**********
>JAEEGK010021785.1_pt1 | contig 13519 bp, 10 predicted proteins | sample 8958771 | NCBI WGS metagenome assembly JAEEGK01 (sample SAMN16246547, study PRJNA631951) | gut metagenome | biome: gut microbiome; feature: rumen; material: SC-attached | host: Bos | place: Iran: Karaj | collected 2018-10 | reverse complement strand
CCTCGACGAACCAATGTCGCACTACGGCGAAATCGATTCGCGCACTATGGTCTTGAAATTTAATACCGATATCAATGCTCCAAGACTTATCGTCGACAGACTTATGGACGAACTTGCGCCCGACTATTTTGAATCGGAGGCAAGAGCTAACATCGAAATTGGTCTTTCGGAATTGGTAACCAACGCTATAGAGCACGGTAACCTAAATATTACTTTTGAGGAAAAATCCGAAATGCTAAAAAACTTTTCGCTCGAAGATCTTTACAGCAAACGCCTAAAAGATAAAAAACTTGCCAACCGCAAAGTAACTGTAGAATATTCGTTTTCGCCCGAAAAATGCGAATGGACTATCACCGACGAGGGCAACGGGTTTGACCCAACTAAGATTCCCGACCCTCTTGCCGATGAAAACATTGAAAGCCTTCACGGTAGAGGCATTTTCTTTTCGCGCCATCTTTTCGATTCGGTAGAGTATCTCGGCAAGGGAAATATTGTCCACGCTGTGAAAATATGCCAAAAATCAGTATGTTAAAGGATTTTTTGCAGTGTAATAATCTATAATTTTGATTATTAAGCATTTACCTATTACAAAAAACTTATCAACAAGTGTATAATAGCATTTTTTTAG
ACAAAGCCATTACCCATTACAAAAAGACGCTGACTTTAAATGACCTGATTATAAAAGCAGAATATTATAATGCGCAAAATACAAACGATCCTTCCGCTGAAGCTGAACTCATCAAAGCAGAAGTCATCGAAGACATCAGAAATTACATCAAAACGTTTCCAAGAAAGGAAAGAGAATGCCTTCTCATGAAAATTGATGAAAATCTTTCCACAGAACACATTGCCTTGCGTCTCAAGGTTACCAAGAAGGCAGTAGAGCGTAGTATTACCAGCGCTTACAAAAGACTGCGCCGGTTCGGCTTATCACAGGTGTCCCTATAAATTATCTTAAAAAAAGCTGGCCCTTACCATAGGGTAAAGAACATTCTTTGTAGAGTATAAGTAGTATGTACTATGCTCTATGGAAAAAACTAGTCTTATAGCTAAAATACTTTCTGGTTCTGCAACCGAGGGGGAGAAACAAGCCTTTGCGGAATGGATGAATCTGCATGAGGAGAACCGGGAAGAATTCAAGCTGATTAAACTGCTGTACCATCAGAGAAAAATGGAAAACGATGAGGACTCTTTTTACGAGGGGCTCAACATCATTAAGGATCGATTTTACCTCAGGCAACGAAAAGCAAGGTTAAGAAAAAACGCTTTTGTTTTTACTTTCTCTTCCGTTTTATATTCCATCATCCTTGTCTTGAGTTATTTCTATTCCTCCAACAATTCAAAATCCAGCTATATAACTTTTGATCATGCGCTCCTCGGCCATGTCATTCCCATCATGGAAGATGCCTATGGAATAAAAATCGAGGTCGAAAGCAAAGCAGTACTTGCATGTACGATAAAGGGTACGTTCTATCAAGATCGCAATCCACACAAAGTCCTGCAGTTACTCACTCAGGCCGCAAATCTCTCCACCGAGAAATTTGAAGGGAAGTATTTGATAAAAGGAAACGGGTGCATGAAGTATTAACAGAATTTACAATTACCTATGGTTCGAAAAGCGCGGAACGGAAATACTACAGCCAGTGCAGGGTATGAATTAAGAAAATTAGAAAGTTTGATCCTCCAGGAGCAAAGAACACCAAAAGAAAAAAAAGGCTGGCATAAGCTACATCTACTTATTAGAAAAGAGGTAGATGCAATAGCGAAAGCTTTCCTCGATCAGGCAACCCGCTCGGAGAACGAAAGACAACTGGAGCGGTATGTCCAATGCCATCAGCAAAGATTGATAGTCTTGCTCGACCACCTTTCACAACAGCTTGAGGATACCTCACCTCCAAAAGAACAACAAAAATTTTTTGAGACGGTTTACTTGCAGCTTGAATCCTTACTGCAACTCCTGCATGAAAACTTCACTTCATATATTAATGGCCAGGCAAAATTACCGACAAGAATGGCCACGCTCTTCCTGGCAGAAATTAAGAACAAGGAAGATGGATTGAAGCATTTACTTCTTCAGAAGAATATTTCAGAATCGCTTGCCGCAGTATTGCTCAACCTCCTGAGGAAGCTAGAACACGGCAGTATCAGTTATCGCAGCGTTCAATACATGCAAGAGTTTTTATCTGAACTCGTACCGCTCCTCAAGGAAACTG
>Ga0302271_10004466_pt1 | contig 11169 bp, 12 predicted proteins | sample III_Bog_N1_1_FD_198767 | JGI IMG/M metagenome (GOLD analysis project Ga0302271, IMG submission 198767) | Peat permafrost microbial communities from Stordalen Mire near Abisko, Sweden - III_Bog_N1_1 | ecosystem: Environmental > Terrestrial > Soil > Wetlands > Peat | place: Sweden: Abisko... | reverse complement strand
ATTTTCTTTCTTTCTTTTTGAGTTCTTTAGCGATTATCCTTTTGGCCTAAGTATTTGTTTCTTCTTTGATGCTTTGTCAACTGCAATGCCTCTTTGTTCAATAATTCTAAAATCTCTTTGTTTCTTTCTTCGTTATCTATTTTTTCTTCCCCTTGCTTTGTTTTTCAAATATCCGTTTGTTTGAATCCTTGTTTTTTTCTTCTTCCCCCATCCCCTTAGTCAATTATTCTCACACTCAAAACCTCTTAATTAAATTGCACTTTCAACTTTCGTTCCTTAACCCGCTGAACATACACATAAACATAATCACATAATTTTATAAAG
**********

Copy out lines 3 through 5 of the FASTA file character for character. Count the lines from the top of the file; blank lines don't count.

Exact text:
ACAAAGCCATTACCCATTACAAAAAGACGCTGACTTTAAATGACCTGATTATAAAAGCAGAATATTATAATGCGCAAAATACAAACGATCCTTCCGCTGAAGCTGAACTCATCAAAGCAGAAGTCATCGAAGACATCAGAAATTACATCAAAACGTTTCCAAGAAAGGAAAGAGAATGCCTTCTCATGAAAATTGATGAAAATCTTTCCACAGAACACATTGCCTTGCGTCTCAAGGTTACCAAGAAGGCAGTAGAGCGTAGTATTACCAGCGCTTACAAAAGACTGCGCCGGTTCGGCTTATCACAGGTGTCCCTATAAATTATCTTAAAAAAAGCTGGCCCTTACCATAGGGTAAAGAACATTCTTTGTAGAGTATAAGTAGTATGTACTATGCTCTATGGAAAAAACTAGTCTTATAGCTAAAATACTTTCTGGTTCTGCAACCGAGGGGGAGAAACAAGCCTTTGCGGAATGGATGAATCTGCATGAGGAGAACCGGGAAGAATTCAAGCTGATTAAACTGCTGTACCATCAGAGAAAAATGGAAAACGATGAGGACTCTTTTTACGAGGGGCTCAACATCATTAAGGATCGATTTTACCTCAGGCAACGAAAAGCAAGGTTAAGAAAAAACGCTTTTGTTTTTACTTTCTCTTCCGTTTTATATTCCATCATCCTTGTCTTGAGTTATTTCTATTCCTCCAACAATTCAAAATCCAGCTATATAACTTTTGATCATGCGCTCCTCGGCCATGTCATTCCCATCATGGAAGATGCCTATGGAATAAAAATCGAGGTCGAAAGCAAAGCAGTACTTGCATGTACGATAAAGGGTACGTTCTATCAAGATCGCAATCCACACAAAGTCCTGCAGTTACTCACTCAGGCCGCAAATCTCTCCACCGAGAAATTTGAAGGGAAGTATTTGATAAAAGGAAACGGGTGCATGAAGTATTAACAGAATTTACAATTACCTATGGTTCGAAAAGCGCGGAACGGAAATACTACAGCCAGTGCAGGGTATGAATTAAGAAAATTAGAAAGTTTGATCCTCCAGGAGCAAAGAACACCAAAAGAAAAAAAAGGCTGGCATAAGCTACATCTACTTATTAGAAAAGAGGTAGATGCAATAGCGAAAGCTTTCCTCGATCAGGCAACCCGCTCGGAGAACGAAAGACAACTGGAGCGGTATGTCCAATGCCATCAGCAAAGATTGATAGTCTTGCTCGACCACCTTTCACAACAGCTTGAGGATACCTCACCTCCAAAAGAACAACAAAAATTTTTTGAGACGGTTTACTTGCAGCTTGAATCCTTACTGCAACTCCTGCATGAAAACTTCACTTCATATATTAATGGCCAGGCAAAATTACCGACAAGAATGGCCACGCTCTTCCTGGCAGAAATTAAGAACAAGGAAGATGGATTGAAGCATTTACTTCTTCAGAAGAATATTTCAGAATCGCTTGCCGCAGTATTGCTCAACCTCCTGAGGAAGCTAGAACACGGCAGTATCAGTTATCGCAGCGTTCAATACATGCAAGAGTTTTTATCTGAACTCGTACCGCTCCTCAAGGAAACTG
>Ga0302271_10004466_pt1 | contig 11169 bp, 12 predicted proteins | sample III_Bog_N1_1_FD_198767 | JGI IMG/M metagenome (GOLD analysis project Ga0302271, IMG submission 198767) | Peat permafrost microbial communities from Stordalen Mire near Abisko, Sweden - III_Bog_N1_1 | ecosystem: Environmental > Terrestrial > Soil > Wetlands > Peat | place: Sweden: Abisko... | reverse complement strand
ATTTTCTTTCTTTCTTTTTGAGTTCTTTAGCGATTATCCTTTTGGCCTAAGTATTTGTTTCTTCTTTGATGCTTTGTCAACTGCAATGCCTCTTTGTTCAATAATTCTAAAATCTCTTTGTTTCTTTCTTCGTTATCTATTTTTTCTTCCCCTTGCTTTGTTTTTCAAATATCCGTTTGTTTGAATCCTTGTTTTTTTCTTCTTCCCCCATCCCCTTAGTCAATTATTCTCACACTCAAAACCTCTTAATTAAATTGCACTTTCAACTTTCGTTCCTTAACCCGCTGAACATACACATAAACATAATCACATAATTTTATAAAG